One hand of the government of Nicolás Maduro does not even know what the other hand does in Western Sahara, the former Spanish colony that Morocco illegally annexed itself in 1975. While the Chavismo pledges solidarity to the Saharawi pro-independence movement of the Polisario Front, the Venezuelan state's petrochemical companies continue to buy from the invader valuable phosphate cargoes extracted from mines in the occupied territories.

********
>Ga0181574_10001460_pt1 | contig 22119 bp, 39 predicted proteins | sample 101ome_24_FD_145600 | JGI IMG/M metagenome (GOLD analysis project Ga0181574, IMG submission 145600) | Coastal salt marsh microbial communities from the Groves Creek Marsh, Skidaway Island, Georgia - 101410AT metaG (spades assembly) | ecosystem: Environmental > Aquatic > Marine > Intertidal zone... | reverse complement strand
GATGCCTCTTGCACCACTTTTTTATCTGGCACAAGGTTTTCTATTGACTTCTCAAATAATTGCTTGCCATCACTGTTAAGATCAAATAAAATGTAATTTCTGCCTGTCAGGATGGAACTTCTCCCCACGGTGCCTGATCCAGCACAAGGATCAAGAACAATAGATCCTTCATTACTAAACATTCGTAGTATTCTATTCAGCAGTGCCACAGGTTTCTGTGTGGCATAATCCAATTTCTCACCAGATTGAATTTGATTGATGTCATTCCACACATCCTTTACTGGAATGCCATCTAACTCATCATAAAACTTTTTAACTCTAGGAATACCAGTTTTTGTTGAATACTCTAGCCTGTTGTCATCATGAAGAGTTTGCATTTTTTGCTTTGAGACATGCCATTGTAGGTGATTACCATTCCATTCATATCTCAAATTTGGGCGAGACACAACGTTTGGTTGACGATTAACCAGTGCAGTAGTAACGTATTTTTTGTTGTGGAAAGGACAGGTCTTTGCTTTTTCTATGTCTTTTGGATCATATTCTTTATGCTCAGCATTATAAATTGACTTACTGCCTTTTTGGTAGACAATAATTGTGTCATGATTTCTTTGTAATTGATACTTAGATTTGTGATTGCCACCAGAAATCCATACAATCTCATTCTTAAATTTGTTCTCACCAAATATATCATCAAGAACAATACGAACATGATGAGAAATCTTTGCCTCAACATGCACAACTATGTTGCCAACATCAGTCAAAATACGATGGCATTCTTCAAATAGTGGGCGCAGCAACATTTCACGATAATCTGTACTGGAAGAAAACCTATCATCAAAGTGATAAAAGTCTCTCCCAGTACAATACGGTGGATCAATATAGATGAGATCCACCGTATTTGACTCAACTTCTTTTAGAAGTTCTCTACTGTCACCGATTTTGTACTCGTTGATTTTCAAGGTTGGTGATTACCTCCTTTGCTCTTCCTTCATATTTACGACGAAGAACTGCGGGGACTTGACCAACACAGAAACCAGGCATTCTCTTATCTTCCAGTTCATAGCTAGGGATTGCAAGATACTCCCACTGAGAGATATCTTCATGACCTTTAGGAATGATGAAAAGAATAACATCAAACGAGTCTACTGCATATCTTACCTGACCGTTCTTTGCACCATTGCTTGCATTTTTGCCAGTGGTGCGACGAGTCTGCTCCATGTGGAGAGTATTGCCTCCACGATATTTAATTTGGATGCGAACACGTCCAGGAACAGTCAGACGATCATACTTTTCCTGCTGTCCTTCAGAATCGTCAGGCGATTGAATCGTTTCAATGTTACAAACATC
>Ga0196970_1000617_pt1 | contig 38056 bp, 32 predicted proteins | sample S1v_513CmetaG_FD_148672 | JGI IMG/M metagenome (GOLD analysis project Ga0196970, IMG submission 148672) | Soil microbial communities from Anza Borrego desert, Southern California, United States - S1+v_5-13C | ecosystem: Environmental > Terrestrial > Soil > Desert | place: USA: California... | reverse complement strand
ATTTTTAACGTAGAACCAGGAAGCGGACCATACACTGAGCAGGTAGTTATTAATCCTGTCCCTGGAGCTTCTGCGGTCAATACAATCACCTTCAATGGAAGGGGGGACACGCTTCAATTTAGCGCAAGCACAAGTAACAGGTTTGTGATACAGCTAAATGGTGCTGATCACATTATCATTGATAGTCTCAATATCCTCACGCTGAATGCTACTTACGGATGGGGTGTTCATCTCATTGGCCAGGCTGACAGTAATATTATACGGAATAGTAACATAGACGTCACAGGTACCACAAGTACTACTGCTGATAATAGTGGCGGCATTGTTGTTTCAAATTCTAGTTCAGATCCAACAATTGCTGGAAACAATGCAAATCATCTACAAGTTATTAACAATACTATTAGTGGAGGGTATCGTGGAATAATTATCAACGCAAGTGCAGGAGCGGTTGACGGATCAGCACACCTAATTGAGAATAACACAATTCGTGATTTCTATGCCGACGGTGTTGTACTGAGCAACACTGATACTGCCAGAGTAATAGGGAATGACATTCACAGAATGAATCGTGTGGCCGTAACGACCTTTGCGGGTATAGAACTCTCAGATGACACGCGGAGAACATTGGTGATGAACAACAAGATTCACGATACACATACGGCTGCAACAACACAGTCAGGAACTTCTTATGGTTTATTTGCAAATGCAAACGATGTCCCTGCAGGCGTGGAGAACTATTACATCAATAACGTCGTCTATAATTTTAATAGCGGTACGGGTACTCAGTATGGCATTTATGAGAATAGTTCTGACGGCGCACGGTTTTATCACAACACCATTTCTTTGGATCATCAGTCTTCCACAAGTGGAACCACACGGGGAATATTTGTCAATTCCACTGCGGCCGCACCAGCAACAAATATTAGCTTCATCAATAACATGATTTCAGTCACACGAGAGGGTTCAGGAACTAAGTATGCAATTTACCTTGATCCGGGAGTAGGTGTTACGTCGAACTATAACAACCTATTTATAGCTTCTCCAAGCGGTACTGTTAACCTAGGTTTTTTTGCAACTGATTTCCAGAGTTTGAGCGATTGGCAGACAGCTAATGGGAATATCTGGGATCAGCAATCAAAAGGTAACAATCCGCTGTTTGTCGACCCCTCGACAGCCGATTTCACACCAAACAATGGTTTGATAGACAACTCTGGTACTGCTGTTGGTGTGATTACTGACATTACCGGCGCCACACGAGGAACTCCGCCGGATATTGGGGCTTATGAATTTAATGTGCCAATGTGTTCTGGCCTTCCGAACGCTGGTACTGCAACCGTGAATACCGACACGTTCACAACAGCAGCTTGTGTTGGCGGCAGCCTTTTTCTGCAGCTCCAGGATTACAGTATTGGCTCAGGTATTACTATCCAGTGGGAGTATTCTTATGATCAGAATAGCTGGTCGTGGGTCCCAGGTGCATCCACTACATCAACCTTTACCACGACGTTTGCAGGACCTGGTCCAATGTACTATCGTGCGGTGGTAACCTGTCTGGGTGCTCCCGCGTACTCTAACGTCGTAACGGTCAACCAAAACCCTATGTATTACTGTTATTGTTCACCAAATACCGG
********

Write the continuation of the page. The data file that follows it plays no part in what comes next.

It is one of the so-called "rare earth elements" and a strategic material for high-tech industry. It abounds in the south of Venezuela, next to the border with Colombia. And although the Venezuelan government announced in 2009 measures for the military control of the deposits, since then, international smuggling routes have flourished, in which drug trafficking and informal traders participate. In a climate of mystery, now the Venezuelan coltan also threatens to become a source of geopolitical conflicts.